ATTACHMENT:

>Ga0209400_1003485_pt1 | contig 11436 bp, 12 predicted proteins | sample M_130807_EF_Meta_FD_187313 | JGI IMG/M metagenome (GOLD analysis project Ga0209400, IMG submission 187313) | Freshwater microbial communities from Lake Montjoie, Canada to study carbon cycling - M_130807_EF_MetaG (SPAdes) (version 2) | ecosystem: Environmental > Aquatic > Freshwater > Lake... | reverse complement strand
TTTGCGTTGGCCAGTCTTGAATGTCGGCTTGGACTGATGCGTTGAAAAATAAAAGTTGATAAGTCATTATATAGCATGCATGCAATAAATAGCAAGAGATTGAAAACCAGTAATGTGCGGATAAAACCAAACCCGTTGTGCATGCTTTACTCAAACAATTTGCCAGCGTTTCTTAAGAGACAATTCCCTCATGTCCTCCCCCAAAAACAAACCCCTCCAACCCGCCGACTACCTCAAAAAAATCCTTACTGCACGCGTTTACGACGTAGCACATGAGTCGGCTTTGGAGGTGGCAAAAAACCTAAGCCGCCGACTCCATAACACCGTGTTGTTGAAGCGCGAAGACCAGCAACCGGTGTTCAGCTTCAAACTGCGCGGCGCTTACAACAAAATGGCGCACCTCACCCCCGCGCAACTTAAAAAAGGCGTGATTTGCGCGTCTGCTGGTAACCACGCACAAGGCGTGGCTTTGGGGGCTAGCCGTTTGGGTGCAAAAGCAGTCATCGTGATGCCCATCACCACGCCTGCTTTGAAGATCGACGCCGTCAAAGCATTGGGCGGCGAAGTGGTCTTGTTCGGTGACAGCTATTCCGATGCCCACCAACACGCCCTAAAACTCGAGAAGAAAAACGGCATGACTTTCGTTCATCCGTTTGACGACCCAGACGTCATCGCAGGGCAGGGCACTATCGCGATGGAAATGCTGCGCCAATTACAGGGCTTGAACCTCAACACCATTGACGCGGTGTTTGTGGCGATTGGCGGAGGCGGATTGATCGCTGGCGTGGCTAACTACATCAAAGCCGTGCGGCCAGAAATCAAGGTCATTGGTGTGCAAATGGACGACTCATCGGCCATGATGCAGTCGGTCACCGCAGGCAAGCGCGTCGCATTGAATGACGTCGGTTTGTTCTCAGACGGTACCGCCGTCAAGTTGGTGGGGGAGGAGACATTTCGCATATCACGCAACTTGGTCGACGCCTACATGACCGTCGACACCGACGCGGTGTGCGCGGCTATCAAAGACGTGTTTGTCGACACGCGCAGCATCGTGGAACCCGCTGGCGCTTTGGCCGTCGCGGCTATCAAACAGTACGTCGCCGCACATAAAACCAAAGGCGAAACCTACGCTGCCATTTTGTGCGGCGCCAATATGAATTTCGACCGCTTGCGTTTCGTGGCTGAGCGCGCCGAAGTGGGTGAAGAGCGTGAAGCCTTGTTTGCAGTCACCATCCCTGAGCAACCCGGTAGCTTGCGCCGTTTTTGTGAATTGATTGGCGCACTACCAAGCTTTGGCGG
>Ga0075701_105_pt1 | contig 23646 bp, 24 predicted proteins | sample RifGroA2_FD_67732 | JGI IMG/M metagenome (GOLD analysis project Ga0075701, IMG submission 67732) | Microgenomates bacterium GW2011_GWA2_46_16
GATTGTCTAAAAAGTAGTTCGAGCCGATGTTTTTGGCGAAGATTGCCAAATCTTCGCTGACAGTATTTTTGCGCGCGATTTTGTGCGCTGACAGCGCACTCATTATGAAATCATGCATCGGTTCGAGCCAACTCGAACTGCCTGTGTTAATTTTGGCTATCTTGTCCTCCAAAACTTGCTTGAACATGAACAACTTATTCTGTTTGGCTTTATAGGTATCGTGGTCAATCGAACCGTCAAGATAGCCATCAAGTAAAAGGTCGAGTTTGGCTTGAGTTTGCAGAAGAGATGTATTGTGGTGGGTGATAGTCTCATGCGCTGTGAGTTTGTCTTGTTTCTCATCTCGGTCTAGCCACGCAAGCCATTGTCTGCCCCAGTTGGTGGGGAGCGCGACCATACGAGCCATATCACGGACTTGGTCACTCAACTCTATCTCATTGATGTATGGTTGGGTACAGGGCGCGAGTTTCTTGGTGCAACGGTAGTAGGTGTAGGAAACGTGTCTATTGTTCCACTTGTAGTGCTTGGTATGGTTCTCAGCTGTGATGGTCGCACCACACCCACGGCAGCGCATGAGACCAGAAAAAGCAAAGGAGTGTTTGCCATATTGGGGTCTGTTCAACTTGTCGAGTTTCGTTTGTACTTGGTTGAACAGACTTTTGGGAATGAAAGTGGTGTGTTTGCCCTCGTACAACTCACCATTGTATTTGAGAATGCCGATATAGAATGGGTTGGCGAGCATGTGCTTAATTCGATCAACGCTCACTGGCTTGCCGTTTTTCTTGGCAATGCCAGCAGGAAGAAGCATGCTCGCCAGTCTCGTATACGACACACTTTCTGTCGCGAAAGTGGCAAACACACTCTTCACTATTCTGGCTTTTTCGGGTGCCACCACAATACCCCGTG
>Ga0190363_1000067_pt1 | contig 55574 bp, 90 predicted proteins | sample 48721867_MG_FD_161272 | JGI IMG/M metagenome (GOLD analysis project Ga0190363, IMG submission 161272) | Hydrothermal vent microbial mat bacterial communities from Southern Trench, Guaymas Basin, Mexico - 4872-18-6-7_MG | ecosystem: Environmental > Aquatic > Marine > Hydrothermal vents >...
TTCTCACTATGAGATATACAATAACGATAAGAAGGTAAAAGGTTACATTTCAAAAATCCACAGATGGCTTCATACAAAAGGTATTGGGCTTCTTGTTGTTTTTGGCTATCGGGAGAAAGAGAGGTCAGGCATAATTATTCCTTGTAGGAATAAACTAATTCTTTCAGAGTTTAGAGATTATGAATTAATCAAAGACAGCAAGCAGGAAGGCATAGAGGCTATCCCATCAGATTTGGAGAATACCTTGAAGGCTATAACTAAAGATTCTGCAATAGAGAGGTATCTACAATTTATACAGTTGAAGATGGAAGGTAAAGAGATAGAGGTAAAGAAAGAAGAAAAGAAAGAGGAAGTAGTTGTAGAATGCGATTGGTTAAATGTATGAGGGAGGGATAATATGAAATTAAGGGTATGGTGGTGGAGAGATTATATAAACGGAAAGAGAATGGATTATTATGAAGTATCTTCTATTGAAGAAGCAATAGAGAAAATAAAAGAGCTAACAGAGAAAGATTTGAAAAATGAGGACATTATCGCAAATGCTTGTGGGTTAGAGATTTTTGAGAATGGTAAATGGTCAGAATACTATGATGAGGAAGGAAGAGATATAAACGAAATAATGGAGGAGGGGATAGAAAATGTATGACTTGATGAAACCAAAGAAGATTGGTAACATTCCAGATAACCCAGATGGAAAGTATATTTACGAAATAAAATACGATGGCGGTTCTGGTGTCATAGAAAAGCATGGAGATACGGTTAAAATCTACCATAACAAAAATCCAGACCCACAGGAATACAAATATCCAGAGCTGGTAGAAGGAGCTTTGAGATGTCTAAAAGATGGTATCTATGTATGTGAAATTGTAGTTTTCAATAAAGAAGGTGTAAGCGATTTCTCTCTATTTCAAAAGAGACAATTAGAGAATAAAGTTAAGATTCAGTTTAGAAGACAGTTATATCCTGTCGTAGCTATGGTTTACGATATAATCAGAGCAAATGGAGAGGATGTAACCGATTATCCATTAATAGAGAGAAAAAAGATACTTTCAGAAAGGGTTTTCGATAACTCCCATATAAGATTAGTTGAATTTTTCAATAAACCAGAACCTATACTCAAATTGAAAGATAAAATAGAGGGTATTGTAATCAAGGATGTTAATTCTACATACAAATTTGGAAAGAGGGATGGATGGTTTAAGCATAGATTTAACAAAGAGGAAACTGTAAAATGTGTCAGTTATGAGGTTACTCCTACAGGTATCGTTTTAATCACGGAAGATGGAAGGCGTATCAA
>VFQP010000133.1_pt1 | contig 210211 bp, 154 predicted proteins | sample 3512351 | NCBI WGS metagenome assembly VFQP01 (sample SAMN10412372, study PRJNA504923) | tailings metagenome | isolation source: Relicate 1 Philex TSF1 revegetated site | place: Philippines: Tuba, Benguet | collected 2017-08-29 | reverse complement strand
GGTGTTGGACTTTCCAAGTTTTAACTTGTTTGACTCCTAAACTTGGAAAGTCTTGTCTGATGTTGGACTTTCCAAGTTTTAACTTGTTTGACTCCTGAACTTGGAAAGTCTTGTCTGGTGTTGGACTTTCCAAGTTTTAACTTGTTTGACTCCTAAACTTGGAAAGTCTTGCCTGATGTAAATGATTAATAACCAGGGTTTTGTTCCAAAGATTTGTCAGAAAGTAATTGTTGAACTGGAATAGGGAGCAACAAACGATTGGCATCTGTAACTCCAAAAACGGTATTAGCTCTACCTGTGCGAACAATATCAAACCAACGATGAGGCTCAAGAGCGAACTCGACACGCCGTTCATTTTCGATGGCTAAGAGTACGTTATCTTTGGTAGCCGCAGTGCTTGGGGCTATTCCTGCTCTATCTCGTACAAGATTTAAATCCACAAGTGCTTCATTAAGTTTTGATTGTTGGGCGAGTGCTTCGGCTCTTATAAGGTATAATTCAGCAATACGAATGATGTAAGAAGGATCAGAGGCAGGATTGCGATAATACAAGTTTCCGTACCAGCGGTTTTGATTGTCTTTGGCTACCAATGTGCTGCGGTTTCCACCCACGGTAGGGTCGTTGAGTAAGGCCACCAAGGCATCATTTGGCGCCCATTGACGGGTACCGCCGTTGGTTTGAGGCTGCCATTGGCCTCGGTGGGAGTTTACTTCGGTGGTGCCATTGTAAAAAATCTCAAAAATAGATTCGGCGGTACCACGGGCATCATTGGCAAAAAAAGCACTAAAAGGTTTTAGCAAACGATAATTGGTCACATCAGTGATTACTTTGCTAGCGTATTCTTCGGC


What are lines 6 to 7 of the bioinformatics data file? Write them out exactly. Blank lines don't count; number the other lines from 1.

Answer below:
TTCTCACTATGAGATATACAATAACGATAAGAAGGTAAAAGGTTACATTTCAAAAATCCACAGATGGCTTCATACAAAAGGTATTGGGCTTCTTGTTGTTTTTGGCTATCGGGAGAAAGAGAGGTCAGGCATAATTATTCCTTGTAGGAATAAACTAATTCTTTCAGAGTTTAGAGATTATGAATTAATCAAAGACAGCAAGCAGGAAGGCATAGAGGCTATCCCATCAGATTTGGAGAATACCTTGAAGGCTATAACTAAAGATTCTGCAATAGAGAGGTATCTACAATTTATACAGTTGAAGATGGAAGGTAAAGAGATAGAGGTAAAGAAAGAAGAAAAGAAAGAGGAAGTAGTTGTAGAATGCGATTGGTTAAATGTATGAGGGAGGGATAATATGAAATTAAGGGTATGGTGGTGGAGAGATTATATAAACGGAAAGAGAATGGATTATTATGAAGTATCTTCTATTGAAGAAGCAATAGAGAAAATAAAAGAGCTAACAGAGAAAGATTTGAAAAATGAGGACATTATCGCAAATGCTTGTGGGTTAGAGATTTTTGAGAATGGTAAATGGTCAGAATACTATGATGAGGAAGGAAGAGATATAAACGAAATAATGGAGGAGGGGATAGAAAATGTATGACTTGATGAAACCAAAGAAGATTGGTAACATTCCAGATAACCCAGATGGAAAGTATATTTACGAAATAAAATACGATGGCGGTTCTGGTGTCATAGAAAAGCATGGAGATACGGTTAAAATCTACCATAACAAAAATCCAGACCCACAGGAATACAAATATCCAGAGCTGGTAGAAGGAGCTTTGAGATGTCTAAAAGATGGTATCTATGTATGTGAAATTGTAGTTTTCAATAAAGAAGGTGTAAGCGATTTCTCTCTATTTCAAAAGAGACAATTAGAGAATAAAGTTAAGATTCAGTTTAGAAGACAGTTATATCCTGTCGTAGCTATGGTTTACGATATAATCAGAGCAAATGGAGAGGATGTAACCGATTATCCATTAATAGAGAGAAAAAAGATACTTTCAGAAAGGGTTTTCGATAACTCCCATATAAGATTAGTTGAATTTTTCAATAAACCAGAACCTATACTCAAATTGAAAGATAAAATAGAGGGTATTGTAATCAAGGATGTTAATTCTACATACAAATTTGGAAAGAGGGATGGATGGTTTAAGCATAGATTTAACAAAGAGGAAACTGTAAAATGTGTCAGTTATGAGGTTACTCCTACAGGTATCGTTTTAATCACGGAAGATGGAAGGCGTATCAA
>VFQP010000133.1_pt1 | contig 210211 bp, 154 predicted proteins | sample 3512351 | NCBI WGS metagenome assembly VFQP01 (sample SAMN10412372, study PRJNA504923) | tailings metagenome | isolation source: Relicate 1 Philex TSF1 revegetated site | place: Philippines: Tuba, Benguet | collected 2017-08-29 | reverse complement strand